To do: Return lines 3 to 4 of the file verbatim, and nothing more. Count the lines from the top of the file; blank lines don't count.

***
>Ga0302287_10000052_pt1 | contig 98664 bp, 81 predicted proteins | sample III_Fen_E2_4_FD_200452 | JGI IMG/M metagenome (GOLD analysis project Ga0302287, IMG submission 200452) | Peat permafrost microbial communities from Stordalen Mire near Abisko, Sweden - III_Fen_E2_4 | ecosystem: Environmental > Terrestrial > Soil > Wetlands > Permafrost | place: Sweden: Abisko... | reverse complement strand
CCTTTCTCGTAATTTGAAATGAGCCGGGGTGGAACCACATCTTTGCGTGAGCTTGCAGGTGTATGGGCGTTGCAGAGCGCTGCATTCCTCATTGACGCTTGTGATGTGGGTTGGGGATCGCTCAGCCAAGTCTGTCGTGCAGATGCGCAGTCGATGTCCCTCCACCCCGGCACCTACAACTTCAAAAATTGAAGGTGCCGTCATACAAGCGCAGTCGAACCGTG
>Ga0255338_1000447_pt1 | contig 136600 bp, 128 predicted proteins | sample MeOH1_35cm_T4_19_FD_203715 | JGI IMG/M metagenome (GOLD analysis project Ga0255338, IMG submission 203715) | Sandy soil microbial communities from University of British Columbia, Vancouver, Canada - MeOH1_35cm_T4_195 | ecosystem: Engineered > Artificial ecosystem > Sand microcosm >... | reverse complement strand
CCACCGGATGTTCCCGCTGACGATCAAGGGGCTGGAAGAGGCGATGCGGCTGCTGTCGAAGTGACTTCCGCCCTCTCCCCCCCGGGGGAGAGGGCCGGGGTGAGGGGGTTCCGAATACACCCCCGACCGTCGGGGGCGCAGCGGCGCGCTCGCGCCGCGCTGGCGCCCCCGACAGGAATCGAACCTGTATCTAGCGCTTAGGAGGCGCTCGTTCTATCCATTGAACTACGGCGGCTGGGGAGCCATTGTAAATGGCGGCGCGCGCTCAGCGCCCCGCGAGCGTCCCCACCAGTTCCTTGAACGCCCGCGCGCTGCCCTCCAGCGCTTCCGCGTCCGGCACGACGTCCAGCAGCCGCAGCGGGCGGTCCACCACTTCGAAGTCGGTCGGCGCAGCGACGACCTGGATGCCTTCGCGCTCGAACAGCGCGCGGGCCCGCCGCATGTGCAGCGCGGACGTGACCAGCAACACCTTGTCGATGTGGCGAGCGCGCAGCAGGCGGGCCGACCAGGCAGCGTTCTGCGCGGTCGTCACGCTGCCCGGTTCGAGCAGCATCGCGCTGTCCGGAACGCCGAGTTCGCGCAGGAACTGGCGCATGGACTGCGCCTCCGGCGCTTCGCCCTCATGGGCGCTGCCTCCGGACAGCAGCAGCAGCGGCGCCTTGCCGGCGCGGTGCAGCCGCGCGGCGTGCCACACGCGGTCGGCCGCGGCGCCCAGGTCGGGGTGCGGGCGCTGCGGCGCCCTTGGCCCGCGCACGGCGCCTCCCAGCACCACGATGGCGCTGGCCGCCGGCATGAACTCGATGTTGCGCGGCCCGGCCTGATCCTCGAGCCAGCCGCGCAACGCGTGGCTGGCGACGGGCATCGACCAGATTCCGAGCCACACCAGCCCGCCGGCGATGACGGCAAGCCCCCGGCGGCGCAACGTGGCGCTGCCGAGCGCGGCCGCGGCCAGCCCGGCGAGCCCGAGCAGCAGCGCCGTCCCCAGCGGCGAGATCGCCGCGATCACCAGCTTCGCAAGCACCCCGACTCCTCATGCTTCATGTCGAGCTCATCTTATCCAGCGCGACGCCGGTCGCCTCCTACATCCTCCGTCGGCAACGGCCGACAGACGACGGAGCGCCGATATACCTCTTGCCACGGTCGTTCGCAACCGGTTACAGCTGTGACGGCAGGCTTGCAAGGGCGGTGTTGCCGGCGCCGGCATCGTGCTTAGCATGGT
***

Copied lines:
>Ga0255338_1000447_pt1 | contig 136600 bp, 128 predicted proteins | sample MeOH1_35cm_T4_19_FD_203715 | JGI IMG/M metagenome (GOLD analysis project Ga0255338, IMG submission 203715) | Sandy soil microbial communities from University of British Columbia, Vancouver, Canada - MeOH1_35cm_T4_195 | ecosystem: Engineered > Artificial ecosystem > Sand microcosm >... | reverse complement strand
CCACCGGATGTTCCCGCTGACGATCAAGGGGCTGGAAGAGGCGATGCGGCTGCTGTCGAAGTGACTTCCGCCCTCTCCCCCCCGGGGGAGAGGGCCGGGGTGAGGGGGTTCCGAATACACCCCCGACCGTCGGGGGCGCAGCGGCGCGCTCGCGCCGCGCTGGCGCCCCCGACAGGAATCGAACCTGTATCTAGCGCTTAGGAGGCGCTCGTTCTATCCATTGAACTACGGCGGCTGGGGAGCCATTGTAAATGGCGGCGCGCGCTCAGCGCCCCGCGAGCGTCCCCACCAGTTCCTTGAACGCCCGCGCGCTGCCCTCCAGCGCTTCCGCGTCCGGCACGACGTCCAGCAGCCGCAGCGGGCGGTCCACCACTTCGAAGTCGGTCGGCGCAGCGACGACCTGGATGCCTTCGCGCTCGAACAGCGCGCGGGCCCGCCGCATGTGCAGCGCGGACGTGACCAGCAACACCTTGTCGATGTGGCGAGCGCGCAGCAGGCGGGCCGACCAGGCAGCGTTCTGCGCGGTCGTCACGCTGCCCGGTTCGAGCAGCATCGCGCTGTCCGGAACGCCGAGTTCGCGCAGGAACTGGCGCATGGACTGCGCCTCCGGCGCTTCGCCCTCATGGGCGCTGCCTCCGGACAGCAGCAGCAGCGGCGCCTTGCCGGCGCGGTGCAGCCGCGCGGCGTGCCACACGCGGTCGGCCGCGGCGCCCAGGTCGGGGTGCGGGCGCTGCGGCGCCCTTGGCCCGCGCACGGCGCCTCCCAGCACCACGATGGCGCTGGCCGCCGGCATGAACTCGATGTTGCGCGGCCCGGCCTGATCCTCGAGCCAGCCGCGCAACGCGTGGCTGGCGACGGGCATCGACCAGATTCCGAGCCACACCAGCCCGCCGGCGATGACGGCAAGCCCCCGGCGGCGCAACGTGGCGCTGCCGAGCGCGGCCGCGGCCAGCCCGGCGAGCCCGAGCAGCAGCGCCGTCCCCAGCGGCGAGATCGCCGCGATCACCAGCTTCGCAAGCACCCCGACTCCTCATGCTTCATGTCGAGCTCATCTTATCCAGCGCGACGCCGGTCGCCTCCTACATCCTCCGTCGGCAACGGCCGACAGACGACGGAGCGCCGATATACCTCTTGCCACGGTCGTTCGCAACCGGTTACAGCTGTGACGGCAGGCTTGCAAGGGCGGTGTTGCCGGCGCCGGCATCGTGCTTAGCATGGT